Featured image: the newly described jumping spider Uroballus carlei resembles a caterpillar. Credit: Stefan Obenauer, iNaturalist.
There’s satire, cake, molecular phylogeny, and more in this round-up of all things arachnid. This month is very jumping spider-heavy—but can you blame me?!
Education and outreach
- Mission: Invertebrate, part of the international City Nature Challenge, aims to catalogue London’s invertebrate biodiversity, like the Tower Hamlets spider discovered in 2002.
At EvoBites, Sebastian Echeverri describes how Damian Elias and Maddie Girard tested the role of the colour red in peacock jumping spider courtship.
This National Geographic video explains how spiders fly (“balloon”) using wind and static electricity.
The podcast Species recently devoted an episode to Portia fimbriata, everyone’s favourite uncannily intelligent jumping spider.
Art and media
- A is for Arachnid! A cool design by scientific illustrator Laura Corillon.
I've decided to join in on #36daysoftype !! I want to limit myself to an hour on each letter. Two days late but here it is – A for #Arachnid 🕷️ #scicomm #illustration #sciart pic.twitter.com/8jPMdtBlh3
— Laura Corillon (@LauraCorillon) April 4, 2019
- “#I want to know at which point while reading this did you realize something was Up”
Arachnologist Fiona Cross’s birthday cake featured her research subject, Portia.
Check this out – the cake of my dreams!! Thank you SO much @Cakes_So_Simple – it was a very happy birthday for me! And wonderful I could share it at #CO32019 @ComparativeCog 🕷 #LoveSpiders pic.twitter.com/JtxaNazQz7
— Fiona Cross (@drspidernz) April 12, 2019
- Some very cool arachnid photos—including spiders, opilionids, amblypygids, and palpigrades—made the final 20 of this cave biology photo contest.
Research and observations
- Researchers have successfully coaxed E. coli bacteria into making spider silk.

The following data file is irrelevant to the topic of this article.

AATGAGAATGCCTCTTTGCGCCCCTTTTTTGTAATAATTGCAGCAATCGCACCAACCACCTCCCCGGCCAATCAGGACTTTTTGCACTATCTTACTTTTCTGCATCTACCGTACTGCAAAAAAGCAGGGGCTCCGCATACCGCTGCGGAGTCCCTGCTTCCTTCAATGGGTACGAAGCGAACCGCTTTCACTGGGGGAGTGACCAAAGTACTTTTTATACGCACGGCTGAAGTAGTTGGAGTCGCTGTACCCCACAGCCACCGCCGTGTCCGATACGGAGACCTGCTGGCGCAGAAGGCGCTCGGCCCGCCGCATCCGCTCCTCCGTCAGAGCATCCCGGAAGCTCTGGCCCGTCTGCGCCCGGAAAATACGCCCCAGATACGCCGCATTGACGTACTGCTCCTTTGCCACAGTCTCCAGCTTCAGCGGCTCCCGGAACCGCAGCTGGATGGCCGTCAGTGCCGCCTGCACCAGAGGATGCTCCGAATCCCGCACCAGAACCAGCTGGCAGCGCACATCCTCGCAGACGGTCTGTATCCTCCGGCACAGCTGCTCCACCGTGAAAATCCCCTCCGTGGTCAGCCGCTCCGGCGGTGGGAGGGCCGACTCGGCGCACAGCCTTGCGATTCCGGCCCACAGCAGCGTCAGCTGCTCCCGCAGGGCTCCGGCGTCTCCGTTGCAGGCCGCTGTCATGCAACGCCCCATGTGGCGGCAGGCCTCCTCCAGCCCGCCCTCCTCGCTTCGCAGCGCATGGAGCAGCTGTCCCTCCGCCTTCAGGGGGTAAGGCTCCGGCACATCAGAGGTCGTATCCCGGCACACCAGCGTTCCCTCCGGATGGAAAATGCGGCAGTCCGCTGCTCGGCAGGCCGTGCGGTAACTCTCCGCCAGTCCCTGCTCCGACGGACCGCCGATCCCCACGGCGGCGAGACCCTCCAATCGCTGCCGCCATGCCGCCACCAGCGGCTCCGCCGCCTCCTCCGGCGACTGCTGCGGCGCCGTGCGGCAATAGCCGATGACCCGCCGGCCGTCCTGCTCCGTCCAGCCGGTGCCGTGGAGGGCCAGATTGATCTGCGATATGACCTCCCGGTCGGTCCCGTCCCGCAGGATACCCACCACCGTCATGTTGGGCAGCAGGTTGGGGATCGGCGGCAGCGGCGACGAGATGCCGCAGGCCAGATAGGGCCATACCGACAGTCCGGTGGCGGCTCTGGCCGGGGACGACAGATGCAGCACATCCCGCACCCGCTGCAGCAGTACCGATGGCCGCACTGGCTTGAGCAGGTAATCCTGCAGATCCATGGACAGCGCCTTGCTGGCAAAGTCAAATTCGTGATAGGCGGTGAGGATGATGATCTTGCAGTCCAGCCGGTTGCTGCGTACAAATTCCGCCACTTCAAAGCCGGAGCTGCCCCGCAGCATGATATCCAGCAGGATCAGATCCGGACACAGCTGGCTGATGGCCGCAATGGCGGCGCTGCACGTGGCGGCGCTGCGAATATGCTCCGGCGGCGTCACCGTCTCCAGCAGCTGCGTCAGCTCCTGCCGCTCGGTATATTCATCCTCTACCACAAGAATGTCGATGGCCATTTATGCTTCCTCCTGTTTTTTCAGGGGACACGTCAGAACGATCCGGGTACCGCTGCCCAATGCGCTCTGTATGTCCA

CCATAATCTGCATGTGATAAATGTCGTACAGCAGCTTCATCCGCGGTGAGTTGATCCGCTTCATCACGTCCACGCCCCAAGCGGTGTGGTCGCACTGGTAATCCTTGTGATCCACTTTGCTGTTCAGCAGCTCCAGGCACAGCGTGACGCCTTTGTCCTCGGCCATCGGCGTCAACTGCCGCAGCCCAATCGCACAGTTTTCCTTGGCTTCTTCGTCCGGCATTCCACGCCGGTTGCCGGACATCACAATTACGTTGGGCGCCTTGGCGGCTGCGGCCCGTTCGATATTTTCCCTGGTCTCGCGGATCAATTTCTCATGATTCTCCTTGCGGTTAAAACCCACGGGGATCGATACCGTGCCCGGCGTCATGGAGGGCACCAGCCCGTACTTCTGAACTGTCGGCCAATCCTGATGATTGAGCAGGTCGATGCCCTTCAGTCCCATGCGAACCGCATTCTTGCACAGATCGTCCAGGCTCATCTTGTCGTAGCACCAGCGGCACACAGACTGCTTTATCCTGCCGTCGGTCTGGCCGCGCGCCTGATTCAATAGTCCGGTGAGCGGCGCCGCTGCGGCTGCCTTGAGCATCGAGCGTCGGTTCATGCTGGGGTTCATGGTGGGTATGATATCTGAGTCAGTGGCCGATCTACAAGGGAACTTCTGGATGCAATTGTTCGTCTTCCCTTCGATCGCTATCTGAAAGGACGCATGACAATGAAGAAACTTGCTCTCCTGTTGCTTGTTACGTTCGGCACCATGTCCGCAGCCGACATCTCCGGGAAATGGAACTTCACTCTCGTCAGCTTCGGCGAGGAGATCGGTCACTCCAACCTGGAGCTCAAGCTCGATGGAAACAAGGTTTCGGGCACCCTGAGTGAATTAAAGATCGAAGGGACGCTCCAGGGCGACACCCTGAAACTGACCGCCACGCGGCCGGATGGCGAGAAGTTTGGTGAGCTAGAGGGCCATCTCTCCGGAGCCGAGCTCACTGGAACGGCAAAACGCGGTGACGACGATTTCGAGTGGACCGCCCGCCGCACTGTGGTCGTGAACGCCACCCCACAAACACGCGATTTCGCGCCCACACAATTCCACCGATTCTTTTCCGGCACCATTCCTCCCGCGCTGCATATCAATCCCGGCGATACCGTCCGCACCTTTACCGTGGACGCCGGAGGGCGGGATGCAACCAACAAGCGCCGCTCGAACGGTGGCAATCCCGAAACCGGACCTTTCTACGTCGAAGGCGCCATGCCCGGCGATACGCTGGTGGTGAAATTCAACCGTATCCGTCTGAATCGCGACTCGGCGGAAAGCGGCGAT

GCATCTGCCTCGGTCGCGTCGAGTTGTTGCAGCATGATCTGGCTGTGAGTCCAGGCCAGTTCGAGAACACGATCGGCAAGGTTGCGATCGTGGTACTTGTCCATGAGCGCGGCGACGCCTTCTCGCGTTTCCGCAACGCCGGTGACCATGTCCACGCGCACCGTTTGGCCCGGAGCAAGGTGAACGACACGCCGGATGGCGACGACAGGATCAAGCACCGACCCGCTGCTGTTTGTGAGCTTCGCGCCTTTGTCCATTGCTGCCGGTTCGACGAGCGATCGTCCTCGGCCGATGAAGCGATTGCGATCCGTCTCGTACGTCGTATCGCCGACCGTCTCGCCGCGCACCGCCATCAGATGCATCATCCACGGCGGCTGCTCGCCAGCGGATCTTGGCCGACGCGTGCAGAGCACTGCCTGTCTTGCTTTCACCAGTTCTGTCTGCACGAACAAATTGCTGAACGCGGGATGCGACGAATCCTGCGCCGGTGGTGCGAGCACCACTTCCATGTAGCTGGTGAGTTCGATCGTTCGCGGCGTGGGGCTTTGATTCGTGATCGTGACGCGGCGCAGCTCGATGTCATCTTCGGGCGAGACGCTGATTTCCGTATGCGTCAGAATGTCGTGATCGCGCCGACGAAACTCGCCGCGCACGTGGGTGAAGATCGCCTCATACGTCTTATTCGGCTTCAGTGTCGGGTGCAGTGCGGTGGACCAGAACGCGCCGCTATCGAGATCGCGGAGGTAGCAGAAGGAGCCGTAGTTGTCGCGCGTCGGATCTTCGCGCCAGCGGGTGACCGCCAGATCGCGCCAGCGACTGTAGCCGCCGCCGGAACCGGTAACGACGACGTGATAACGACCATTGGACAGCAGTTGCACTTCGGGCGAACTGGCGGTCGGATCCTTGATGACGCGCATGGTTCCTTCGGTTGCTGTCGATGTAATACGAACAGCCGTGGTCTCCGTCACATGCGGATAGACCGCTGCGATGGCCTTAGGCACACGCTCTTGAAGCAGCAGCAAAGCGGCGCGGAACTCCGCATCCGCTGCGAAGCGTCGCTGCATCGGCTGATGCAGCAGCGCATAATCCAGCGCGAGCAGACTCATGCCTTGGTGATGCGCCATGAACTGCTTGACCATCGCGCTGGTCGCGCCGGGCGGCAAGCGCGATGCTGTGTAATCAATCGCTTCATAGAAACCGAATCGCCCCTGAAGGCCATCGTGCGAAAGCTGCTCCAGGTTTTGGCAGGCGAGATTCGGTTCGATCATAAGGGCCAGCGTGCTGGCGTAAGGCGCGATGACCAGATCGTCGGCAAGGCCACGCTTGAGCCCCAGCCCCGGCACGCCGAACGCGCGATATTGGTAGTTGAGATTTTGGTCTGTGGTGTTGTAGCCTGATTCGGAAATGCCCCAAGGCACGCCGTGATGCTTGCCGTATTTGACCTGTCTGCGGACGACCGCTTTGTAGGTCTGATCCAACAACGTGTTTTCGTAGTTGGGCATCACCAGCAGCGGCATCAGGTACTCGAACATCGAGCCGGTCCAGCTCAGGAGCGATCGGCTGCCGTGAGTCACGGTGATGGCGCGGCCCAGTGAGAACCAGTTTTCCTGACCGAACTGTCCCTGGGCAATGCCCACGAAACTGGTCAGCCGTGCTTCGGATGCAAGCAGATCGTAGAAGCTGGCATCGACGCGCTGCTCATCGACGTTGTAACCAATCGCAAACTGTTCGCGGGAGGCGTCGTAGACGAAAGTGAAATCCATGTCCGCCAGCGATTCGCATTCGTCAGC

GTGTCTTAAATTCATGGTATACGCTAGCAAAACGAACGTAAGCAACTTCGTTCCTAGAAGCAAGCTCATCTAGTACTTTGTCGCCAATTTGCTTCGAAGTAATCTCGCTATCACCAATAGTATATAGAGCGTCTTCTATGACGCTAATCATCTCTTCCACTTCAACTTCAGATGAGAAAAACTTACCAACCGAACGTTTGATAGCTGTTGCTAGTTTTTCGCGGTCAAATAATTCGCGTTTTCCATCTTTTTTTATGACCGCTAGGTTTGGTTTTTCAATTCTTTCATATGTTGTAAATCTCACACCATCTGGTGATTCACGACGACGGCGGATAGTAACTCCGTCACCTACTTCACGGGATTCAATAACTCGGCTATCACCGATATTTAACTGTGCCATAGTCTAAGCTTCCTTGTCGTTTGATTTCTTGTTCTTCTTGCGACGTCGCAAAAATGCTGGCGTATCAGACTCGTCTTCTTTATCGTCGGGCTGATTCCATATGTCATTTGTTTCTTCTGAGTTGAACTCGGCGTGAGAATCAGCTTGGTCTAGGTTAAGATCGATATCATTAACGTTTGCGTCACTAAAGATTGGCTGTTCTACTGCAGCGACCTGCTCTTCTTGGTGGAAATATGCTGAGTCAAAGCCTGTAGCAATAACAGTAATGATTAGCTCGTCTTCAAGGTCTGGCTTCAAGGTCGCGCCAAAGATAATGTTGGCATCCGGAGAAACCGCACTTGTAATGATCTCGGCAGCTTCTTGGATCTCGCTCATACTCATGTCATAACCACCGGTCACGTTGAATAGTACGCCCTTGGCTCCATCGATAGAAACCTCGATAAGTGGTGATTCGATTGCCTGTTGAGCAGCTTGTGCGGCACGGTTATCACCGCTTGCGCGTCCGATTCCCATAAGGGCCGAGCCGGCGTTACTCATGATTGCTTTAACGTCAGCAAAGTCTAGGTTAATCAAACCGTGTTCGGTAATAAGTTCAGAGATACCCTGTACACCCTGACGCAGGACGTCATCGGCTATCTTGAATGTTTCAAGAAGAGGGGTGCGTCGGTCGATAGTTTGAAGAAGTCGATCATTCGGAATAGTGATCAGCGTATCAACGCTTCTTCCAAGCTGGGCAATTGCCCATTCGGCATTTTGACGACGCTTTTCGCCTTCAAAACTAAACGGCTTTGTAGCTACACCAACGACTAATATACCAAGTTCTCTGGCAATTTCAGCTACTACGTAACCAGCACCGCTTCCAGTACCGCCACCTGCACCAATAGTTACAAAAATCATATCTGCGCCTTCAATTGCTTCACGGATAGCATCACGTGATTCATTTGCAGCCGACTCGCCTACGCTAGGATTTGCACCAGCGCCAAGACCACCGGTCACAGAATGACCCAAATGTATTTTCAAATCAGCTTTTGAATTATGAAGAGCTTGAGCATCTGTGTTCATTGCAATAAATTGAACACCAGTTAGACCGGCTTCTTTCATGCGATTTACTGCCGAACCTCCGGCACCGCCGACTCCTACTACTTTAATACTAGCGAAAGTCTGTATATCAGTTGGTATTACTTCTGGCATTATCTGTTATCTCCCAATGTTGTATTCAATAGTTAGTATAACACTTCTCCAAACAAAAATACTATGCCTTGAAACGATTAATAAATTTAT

Not-technically-spiders-but-close-enough: In the icy waters of Antarctica, pycnogonids, or “sea spiders”, grow to gigantic sizes. A new study tests how they might cope in warming oceans. [Paper.]
Orbweavers aren’t the only ones who weave orb webs! In Karnataka and Kerala, some small jumping spiders, possibly genus Anarrhotus, have been found in flat, round orb webs. But these spiders use them for shelter at night, not catching prey. [Paper.]
More jumping spider surprises: salticid vision is thought to be optimized for daytime hunting, but new research shows that Cyrba can see quite well in the dark! [Paper.]
The Tarantula Keepers’ Coalition summarizes the latest report from Ranil P. Nanayakkara on mygalomorph life in the “wet zone” of Sri Lanka.
New species and revisions
- Uroballus carlei, an adorable new jumping spider from Hong Kong, resembles a fuzzy little lichen moth caterpillar. It’s named after Eric Carle, author of The Very Hungry Caterpillar. [Paper.]
A new molecular phylogeny of wolf spiders (family Lycosidae) suggests their unique traits allowed this relatively young family to quickly spread out across the globe. [Paper.]
A new DNA barcode-based phylogeny for the crab spider genus Xysticus transfers a whole whackload (scientific term) of species to related genera like Bassaniodes and Psammitis. See the World Spider Catalog entry for the full list. [Paper.]
Introducing Asiolasma, a new genus of ortholasmatines, opilionids that sport crown-like, ornate “hoods”. As the name suggests, they’re found throughout Asia. [Paper.]
#Opiliones !!!! Just published, this paper by J. Martens revises Asian Ortholasmatine, including the new genus Asiolasma with six species. Ortholasmatines are known for very their elaborate hoods and cuticular structure. Figs from paper, here: https://t.co/qDkJ6eGqMw pic.twitter.com/RPAa3NLdIV
— Shahan Derkarabetian (@sderkarabetian) April 15, 2019
Thank you for reading! As always, additions and corrections are welcome.
(My apologies for lack of Sci-Hub links, but I think my ISP may be blocking it? I will go back and add the links later when I have time.)